The Schedule of Patience

Louis Untermeyer got more letters from Robert Frost than anyone else.

Mr. Untermeyer, a jeweler turned editor, didn’t see eye to eye with Mr. Frost on many political and social matters. But the two men shared a love of poetry. And that mattered enough for a 50-year correspondence.

In May of 1916, Mr. Frost wrote Mr. Untermeyer a somewhat tongue-in-cheek letter. Here’s one of the crowning lines:

“Chief occupation (according to Who’s Who) pursuit of glory; most noticeable trait, patience in the pursuit of glory.”

Nothing tongue-in-cheek about it: patience is a noticeable trait. It’s easy to lose and hard to re-find. Or find at all.

My patience is in short supply if there’s a difference between where I am and where I want to be. It’s an in-between spot I didn’t plan for; the dictionary describes it as “restless in desire.”

If our desires are worthwhile, they will – as designer Debbie Millman says – take a while. No matter how fast our world moves, the worthwhile matters of relationships, healing, children, careers, and beyond always have and always will take time.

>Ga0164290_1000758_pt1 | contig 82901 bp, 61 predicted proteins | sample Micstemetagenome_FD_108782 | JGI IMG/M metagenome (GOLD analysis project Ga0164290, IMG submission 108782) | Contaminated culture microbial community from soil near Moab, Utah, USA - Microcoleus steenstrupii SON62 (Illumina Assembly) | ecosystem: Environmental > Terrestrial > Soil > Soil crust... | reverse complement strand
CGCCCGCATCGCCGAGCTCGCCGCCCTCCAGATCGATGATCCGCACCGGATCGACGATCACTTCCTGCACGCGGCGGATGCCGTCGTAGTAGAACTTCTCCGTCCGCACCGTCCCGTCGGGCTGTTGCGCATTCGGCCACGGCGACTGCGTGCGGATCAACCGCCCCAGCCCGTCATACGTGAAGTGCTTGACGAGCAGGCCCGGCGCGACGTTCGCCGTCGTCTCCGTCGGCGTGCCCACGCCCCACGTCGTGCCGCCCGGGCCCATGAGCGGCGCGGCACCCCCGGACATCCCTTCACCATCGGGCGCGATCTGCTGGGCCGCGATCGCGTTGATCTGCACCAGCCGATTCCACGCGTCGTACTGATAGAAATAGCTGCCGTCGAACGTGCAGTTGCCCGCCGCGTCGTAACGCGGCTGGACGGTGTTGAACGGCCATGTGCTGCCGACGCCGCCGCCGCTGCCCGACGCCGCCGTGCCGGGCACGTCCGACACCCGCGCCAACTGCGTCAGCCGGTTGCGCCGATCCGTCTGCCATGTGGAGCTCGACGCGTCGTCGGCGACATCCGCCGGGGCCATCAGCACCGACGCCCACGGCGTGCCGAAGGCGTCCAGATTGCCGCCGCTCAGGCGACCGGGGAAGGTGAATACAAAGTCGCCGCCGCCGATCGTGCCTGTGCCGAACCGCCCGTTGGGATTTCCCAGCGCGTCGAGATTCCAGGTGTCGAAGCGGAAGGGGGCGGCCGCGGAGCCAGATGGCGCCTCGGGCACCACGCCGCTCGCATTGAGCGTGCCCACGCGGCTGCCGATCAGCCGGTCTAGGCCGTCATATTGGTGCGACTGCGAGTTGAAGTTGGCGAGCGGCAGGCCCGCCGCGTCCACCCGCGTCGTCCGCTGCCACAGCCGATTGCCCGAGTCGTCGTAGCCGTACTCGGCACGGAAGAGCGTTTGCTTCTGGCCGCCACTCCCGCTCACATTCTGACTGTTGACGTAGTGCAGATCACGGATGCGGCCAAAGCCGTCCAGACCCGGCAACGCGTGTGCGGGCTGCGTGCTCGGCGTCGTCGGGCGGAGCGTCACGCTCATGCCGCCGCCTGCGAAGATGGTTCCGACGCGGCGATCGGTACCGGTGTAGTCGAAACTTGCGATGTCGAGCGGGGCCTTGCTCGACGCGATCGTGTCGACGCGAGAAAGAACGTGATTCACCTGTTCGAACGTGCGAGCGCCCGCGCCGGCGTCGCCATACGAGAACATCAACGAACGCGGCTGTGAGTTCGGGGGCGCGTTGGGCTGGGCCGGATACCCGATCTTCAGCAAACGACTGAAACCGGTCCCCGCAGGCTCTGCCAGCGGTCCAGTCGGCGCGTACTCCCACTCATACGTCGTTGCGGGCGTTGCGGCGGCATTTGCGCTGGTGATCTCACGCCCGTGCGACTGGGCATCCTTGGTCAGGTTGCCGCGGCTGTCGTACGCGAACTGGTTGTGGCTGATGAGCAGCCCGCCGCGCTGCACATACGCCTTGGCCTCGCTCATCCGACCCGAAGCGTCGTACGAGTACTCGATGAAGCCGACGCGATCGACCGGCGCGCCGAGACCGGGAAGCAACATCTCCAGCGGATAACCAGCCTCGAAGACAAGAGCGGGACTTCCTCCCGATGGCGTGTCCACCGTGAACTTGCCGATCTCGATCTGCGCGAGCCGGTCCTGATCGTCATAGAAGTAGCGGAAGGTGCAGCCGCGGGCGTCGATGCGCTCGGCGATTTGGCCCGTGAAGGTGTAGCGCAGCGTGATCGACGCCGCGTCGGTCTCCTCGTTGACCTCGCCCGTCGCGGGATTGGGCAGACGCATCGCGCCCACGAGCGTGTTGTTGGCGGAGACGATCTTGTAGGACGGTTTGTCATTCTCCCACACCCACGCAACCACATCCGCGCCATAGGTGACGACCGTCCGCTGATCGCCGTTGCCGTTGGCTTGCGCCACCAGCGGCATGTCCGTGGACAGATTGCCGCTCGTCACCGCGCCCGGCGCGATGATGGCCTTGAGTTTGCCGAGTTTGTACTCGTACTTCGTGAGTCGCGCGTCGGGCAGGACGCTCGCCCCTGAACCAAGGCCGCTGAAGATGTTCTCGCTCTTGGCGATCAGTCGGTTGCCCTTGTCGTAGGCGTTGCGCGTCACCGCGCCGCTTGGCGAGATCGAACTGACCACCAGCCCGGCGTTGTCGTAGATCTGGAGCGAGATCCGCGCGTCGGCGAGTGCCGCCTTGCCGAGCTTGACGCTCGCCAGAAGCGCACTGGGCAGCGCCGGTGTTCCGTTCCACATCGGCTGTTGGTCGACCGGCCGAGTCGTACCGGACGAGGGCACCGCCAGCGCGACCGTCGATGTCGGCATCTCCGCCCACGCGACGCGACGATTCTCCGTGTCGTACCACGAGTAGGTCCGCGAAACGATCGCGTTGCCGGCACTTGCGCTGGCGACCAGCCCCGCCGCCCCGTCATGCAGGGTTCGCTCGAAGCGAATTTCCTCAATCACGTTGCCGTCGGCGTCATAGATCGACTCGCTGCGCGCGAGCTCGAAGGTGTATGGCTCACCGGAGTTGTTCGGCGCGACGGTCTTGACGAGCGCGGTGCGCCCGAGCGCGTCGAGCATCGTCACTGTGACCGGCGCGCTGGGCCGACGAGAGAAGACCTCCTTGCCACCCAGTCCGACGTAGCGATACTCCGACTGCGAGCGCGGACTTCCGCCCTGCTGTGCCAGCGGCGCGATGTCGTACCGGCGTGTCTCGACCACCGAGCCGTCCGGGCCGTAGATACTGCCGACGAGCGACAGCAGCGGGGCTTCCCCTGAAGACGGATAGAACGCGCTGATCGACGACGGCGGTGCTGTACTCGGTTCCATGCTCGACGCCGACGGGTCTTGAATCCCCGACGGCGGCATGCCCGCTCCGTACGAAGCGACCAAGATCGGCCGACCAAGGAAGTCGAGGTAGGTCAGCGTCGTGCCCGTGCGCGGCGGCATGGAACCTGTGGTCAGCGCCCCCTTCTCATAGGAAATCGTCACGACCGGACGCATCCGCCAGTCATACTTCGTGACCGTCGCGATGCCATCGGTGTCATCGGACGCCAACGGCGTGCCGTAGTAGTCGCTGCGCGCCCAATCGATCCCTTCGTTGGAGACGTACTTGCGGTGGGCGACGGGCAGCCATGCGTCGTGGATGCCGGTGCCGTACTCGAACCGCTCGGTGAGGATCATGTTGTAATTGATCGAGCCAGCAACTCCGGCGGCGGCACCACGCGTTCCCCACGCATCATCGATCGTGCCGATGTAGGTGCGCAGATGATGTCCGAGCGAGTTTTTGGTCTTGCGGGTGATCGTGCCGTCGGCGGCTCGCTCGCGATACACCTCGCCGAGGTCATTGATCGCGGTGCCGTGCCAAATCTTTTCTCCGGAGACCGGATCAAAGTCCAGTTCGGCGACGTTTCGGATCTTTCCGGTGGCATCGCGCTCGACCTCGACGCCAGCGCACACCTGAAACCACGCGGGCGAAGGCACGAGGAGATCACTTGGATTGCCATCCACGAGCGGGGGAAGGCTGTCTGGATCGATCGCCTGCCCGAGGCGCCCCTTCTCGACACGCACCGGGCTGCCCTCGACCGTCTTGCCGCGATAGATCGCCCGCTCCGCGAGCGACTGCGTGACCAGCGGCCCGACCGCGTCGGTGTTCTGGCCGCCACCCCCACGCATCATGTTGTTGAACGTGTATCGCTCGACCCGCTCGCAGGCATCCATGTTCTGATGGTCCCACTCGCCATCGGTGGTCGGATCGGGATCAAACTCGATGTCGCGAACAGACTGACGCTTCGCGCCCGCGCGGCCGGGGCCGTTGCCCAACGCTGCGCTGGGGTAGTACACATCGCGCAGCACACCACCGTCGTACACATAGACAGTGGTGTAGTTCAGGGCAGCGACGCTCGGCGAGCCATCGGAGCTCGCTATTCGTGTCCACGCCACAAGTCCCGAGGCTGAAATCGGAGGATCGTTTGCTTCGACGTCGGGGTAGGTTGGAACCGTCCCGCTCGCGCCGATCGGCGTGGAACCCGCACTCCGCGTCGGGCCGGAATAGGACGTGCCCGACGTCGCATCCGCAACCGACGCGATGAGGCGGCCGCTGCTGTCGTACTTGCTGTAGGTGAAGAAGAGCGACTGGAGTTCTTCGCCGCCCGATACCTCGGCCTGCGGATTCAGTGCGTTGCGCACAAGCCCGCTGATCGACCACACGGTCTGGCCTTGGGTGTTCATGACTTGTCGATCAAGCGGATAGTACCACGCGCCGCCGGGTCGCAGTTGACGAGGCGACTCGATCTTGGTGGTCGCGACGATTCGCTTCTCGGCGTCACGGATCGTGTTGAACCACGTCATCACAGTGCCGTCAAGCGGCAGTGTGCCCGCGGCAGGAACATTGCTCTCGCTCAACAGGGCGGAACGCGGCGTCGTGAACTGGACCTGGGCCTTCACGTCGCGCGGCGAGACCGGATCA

We might not see eye to eye with that timeframe. But patience asks a different schedule of us than what we had in mind; the pursuit of glory doesn’t happen overnight.

Yet life doesn’t start when we arrive at glory. Patience is not weathering the pursuit for the big payoff: patience is being in this moment – in all its in-between, unplanned, restless glory – now.

It’s not a bad chief occupation.

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